Professor Pfeffer even questions whether authenticity is psychologically possible given how the context and conditions of different roles or jobs can dramatically change the views, attitudes, values and personality of people over time:
If something as fundamental as one’s personality changes in response to job conditions, then the notion of being true to one’s authentic self makes no empirical sense because that self is changing in response to that individual’s environment, including the work environment.
When leaders present themselves, or are presented by others, as “authentic” be careful, counsels the professor, you are likely not getting the full story.
4. Leaders Should Tell the Truth
Leaders are not “the paragons of truthfulness they are so often portrayed to be,” says Pfeffer. In fact, leaders lie all the time because their power facilitates it, there are considerable advantages to doing it, and in the end they suffer few to no negative consequences. Actually, in a world awash in lies, truth-tellers, like whistle blowers, are the ones who suffer the consequences.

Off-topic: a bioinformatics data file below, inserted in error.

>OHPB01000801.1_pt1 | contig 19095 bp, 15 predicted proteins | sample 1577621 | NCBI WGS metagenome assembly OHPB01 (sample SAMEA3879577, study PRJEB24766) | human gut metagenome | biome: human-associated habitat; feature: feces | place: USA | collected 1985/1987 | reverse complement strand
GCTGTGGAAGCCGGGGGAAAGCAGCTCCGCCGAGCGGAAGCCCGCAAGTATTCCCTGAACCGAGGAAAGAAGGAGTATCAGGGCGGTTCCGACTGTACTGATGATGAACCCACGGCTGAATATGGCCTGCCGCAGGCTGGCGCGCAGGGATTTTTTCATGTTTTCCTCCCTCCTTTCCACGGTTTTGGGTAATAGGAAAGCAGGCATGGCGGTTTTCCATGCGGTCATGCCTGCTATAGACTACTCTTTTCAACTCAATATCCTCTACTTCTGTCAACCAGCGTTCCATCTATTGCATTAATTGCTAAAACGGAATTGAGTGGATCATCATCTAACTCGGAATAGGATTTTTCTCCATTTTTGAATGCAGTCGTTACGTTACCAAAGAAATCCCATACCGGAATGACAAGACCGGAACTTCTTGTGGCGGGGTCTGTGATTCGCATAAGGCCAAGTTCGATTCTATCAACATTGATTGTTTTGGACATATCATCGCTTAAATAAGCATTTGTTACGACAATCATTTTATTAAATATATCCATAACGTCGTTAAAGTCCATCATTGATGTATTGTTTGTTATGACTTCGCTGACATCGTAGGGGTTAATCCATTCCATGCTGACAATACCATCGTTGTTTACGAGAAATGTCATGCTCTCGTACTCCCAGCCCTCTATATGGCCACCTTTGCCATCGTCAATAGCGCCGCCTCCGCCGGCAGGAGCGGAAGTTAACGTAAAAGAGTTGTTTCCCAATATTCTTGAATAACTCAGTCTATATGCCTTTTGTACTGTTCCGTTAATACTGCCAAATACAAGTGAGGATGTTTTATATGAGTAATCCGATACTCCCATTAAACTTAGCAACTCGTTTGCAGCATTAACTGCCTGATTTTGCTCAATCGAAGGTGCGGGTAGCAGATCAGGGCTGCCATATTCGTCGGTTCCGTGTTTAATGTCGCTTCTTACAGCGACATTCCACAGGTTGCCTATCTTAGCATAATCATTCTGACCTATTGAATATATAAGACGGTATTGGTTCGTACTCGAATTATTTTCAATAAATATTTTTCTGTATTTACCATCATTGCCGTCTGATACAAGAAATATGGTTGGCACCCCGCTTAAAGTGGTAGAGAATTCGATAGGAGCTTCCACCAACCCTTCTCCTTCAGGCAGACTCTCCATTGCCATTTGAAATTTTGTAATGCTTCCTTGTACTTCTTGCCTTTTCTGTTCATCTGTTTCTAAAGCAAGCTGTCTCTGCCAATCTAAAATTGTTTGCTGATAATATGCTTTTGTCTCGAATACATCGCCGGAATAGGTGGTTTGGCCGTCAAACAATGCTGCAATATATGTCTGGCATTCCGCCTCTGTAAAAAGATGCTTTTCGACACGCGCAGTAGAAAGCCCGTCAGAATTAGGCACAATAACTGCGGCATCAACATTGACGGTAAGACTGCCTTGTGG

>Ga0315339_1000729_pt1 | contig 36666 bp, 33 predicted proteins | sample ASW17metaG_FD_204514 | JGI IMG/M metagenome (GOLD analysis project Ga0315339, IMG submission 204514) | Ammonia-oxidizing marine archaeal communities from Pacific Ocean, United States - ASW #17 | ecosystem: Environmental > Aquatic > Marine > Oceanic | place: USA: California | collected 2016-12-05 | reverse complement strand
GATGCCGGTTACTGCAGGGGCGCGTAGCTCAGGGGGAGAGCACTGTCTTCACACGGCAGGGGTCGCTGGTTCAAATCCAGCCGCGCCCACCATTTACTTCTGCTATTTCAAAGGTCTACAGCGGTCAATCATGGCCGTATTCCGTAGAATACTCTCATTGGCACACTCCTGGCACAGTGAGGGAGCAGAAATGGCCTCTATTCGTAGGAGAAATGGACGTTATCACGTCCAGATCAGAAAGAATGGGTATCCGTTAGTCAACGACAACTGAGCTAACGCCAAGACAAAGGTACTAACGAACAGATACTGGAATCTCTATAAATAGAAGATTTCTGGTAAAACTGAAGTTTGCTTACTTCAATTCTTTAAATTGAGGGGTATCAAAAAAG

From Steve Jobs’ famous “reality distortion field”, to the rampant lying on resumes, to the evidence of a biological advantage bestowed by nature herself upon gifted deceivers, Pfeffer is heart-breakingly compelling on this point. People lie. Get over it.
Even the story about George Washington’s inability to tell a lie, was a lie, he points out.
5. Leaders Should Build Trust
Trust is nice, and maybe it removes friction from human interaction, and increases organizational effectiveness, but its far from necessary according to Prof. Pfeffer.
“I no longer believe the trust is essential to organizational functioning or even to effective leadership,” he says. “Why? Because trust is notable mostly by its absence.“
He cites a 2011 study by Maritz that found that only a shocking 14% of Americans believes that their company’s leaders are ethical and honest. If trust is indeed as scarce as it appears, argues Pfeffer, then clearly it is not a necessary condition for functioning and effectiveness.
He goes on to cite evidence that people have a hard time spotting cheats and untrustworthy individuals, because our brains want and need to be able to trust. This is why breaches of trust are so prevalent, especially considering the fact that these breaches are seldom punished, and if the violator of trust is successful in acquiring more power and resources, it is often rewarded!
In addition, he says that leaders must often make tough decisions and even break promises in order to be effective in some circumstances. “Commitments constrain” and leaders seek to keep their options open.